August 23rd - A lunch with the T101's

Today we crossed the strait of Georgia to the mouth of the Burrard Inlet, where we met up with the T101's and T102. Three males and one female make up this pod, and two of the males, Reef and Rush are sons of the female, born in 1993 and 1997 respectively. It is also thought that T102, or "Beardslee" as he is also called, is the first born son of the T101 female. The female mother was born in 1973 and Beardslee was born in 1984, so this is quite plausible. 

 The mama killer whale as she surfaces. Photo by Rodrigo Menezes. 

The mama killer whale as she surfaces. Photo by Rodrigo Menezes. 

 T102 as he surfaces. Photo by Rodrigo Menezes. 

T102 as he surfaces. Photo by Rodrigo Menezes. 

These guys were primarily travelling, right until the latter half of our visit. This is when a seal hunt began. After they caught the seal, they celebrated with tail slaps and cartwheels. One large male even wore the intestines of the seal on his dorsal fin, like a badge of honour!

 Photo by Mike Campbell. 

Photo by Mike Campbell.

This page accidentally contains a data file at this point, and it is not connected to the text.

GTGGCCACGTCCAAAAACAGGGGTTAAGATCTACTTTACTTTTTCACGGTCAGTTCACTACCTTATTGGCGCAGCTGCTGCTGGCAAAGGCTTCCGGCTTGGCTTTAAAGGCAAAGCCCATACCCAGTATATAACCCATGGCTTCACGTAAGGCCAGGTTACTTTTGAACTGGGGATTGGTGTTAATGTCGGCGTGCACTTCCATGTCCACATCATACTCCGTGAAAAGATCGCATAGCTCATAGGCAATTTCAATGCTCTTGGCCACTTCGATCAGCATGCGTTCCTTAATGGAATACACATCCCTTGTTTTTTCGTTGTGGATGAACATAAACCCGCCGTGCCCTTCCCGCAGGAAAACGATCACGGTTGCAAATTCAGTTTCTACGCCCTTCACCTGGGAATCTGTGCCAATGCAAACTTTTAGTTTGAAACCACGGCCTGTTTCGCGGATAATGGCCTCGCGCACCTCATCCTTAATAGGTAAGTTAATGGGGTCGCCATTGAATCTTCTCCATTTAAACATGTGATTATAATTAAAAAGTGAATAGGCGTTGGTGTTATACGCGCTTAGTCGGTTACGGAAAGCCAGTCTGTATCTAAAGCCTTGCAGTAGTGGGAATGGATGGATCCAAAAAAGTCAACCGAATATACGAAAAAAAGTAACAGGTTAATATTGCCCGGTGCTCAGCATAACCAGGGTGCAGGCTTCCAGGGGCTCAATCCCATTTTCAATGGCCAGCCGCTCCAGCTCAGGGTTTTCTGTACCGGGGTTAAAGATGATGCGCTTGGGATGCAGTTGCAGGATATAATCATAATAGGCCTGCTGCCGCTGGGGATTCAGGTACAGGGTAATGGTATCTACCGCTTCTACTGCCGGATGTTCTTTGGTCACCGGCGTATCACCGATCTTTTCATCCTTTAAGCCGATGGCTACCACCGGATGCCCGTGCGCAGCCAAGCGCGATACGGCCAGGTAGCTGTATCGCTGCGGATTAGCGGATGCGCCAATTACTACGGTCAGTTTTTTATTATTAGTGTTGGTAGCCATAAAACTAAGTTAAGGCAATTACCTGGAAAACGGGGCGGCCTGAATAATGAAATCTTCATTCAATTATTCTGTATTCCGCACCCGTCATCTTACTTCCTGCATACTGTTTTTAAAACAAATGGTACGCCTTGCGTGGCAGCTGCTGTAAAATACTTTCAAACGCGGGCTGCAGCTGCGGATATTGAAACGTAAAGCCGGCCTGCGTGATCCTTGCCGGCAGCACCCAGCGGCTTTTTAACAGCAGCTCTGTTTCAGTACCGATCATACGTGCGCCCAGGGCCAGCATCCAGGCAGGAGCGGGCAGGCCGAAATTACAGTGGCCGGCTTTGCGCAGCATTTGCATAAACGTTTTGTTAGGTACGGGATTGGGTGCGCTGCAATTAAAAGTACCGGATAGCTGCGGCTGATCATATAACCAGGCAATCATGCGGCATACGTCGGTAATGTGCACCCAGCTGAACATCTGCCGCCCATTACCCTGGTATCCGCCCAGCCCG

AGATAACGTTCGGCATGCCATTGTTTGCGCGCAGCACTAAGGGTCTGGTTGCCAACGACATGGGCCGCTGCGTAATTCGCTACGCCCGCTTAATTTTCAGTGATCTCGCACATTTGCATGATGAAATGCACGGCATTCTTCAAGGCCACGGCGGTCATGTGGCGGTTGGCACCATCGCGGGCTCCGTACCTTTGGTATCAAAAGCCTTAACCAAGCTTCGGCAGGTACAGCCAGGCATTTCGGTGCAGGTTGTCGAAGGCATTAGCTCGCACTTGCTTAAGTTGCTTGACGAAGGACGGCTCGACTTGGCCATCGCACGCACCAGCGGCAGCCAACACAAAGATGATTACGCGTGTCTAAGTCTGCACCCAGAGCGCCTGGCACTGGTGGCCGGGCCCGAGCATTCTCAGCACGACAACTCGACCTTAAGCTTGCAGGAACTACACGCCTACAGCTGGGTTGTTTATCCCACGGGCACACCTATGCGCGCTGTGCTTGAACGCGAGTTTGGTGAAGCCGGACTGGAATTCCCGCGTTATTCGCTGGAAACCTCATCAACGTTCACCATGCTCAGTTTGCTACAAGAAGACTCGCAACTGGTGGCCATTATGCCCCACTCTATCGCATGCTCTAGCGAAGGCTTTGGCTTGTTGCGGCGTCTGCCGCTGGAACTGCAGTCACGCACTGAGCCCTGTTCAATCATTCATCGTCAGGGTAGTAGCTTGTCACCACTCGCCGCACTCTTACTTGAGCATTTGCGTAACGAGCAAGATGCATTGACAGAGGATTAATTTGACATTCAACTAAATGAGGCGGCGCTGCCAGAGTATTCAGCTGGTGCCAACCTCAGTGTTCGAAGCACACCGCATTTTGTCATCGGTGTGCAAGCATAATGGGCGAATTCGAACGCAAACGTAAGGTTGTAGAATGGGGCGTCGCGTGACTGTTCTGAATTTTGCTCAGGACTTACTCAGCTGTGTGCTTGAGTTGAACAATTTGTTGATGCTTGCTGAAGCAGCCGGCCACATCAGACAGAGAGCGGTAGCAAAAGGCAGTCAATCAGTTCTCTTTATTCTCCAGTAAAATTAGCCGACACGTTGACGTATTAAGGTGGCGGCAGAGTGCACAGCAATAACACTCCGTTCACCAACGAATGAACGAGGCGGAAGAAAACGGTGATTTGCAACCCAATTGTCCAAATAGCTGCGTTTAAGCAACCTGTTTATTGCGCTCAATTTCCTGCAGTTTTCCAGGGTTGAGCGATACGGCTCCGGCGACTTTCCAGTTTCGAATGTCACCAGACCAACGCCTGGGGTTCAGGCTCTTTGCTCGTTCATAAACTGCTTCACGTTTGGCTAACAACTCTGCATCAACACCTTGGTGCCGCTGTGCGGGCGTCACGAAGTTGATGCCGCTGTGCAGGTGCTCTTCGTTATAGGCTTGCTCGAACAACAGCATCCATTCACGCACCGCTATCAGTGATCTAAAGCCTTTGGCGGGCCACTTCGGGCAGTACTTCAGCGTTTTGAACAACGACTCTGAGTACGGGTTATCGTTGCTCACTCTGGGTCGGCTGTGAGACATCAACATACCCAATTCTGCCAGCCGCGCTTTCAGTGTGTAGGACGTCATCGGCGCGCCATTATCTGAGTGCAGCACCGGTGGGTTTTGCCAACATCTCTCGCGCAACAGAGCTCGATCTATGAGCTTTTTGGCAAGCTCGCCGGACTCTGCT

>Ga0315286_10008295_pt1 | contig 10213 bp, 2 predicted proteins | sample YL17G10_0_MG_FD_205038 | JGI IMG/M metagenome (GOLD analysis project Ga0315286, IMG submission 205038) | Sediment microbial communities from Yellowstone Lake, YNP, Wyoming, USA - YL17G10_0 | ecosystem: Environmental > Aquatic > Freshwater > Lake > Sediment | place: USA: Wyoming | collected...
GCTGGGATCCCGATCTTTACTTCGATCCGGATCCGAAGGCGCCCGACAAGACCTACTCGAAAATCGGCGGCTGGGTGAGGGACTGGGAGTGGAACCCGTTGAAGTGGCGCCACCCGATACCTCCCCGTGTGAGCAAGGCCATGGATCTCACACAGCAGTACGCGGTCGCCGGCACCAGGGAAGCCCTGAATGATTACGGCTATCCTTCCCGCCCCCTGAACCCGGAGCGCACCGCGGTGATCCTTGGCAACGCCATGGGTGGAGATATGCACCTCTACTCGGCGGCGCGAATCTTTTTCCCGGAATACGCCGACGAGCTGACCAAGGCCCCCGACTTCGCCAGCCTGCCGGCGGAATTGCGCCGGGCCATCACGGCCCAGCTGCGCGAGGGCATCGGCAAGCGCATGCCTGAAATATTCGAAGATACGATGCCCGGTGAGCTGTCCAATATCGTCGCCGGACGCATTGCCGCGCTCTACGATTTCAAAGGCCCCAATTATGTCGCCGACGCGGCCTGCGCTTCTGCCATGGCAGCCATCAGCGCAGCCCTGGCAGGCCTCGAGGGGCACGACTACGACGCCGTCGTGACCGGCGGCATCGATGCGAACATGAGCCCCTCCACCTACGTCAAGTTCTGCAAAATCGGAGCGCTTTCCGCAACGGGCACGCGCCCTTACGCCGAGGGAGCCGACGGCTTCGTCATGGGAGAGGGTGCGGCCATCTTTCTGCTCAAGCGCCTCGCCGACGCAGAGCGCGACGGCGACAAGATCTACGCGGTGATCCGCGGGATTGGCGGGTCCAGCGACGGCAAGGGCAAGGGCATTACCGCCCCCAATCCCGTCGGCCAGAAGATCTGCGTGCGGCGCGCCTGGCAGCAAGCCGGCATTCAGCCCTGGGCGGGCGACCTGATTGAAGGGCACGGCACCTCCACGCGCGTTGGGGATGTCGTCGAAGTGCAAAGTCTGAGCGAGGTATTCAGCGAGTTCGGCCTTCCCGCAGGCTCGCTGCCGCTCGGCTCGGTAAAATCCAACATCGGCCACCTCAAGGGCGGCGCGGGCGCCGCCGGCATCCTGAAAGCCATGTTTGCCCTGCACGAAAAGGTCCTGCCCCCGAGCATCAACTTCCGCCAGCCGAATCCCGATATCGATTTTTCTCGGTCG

One male killer whale showing off his new intestine bling, while another swims close by. Photo by Mike Campbell. 

One male killer whale showing off his new intestine bling, while another swims close by. Photo by Mike Campbell. 

In the afternoon we visited the same whales, but by this time they had travelled all the to Tsawwassen, very close to the ferry terminal. 

 The female orca as she descends back into the water. Video by Rodrigo Menezes. 

The female orca as she descends back into the water. Video by Rodrigo Menezes. 

 Video by Rodrigo Menezes. 

Video by Rodrigo Menezes. 

Our guests loved seeing these huge dorsal fins and we had perfect conditions for viewing! We are still running daily tours at 10:30 and 3:30, so book a seat if you want to see some incredible wildlife!

 Photo by Rodrigo Menezes. 

Photo by Rodrigo Menezes. 

 Photo by Rodrigo Menezes. 

Photo by Rodrigo Menezes. 

 A close call! Sleeping sea lions don't realize the potential threat of  this male killer whale as he swims right by their chosen nap spot. Luckily he didn't notice them! Photo by Rodrigo Menezes. 

A close call! Sleeping sea lions don't realize the potential threat of  this male killer whale as he swims right by their chosen nap spot. Luckily he didn't notice them! Photo by Rodrigo Menezes. 

 Photo by Val Watson. 

Photo by Val Watson. 

 Photo by Val Watson. 

Photo by Val Watson. 

 Whales traveling in opposite directions. Photo by Val Watson. 

Whales traveling in opposite directions. Photo by Val Watson. 

Jilann LechnerComment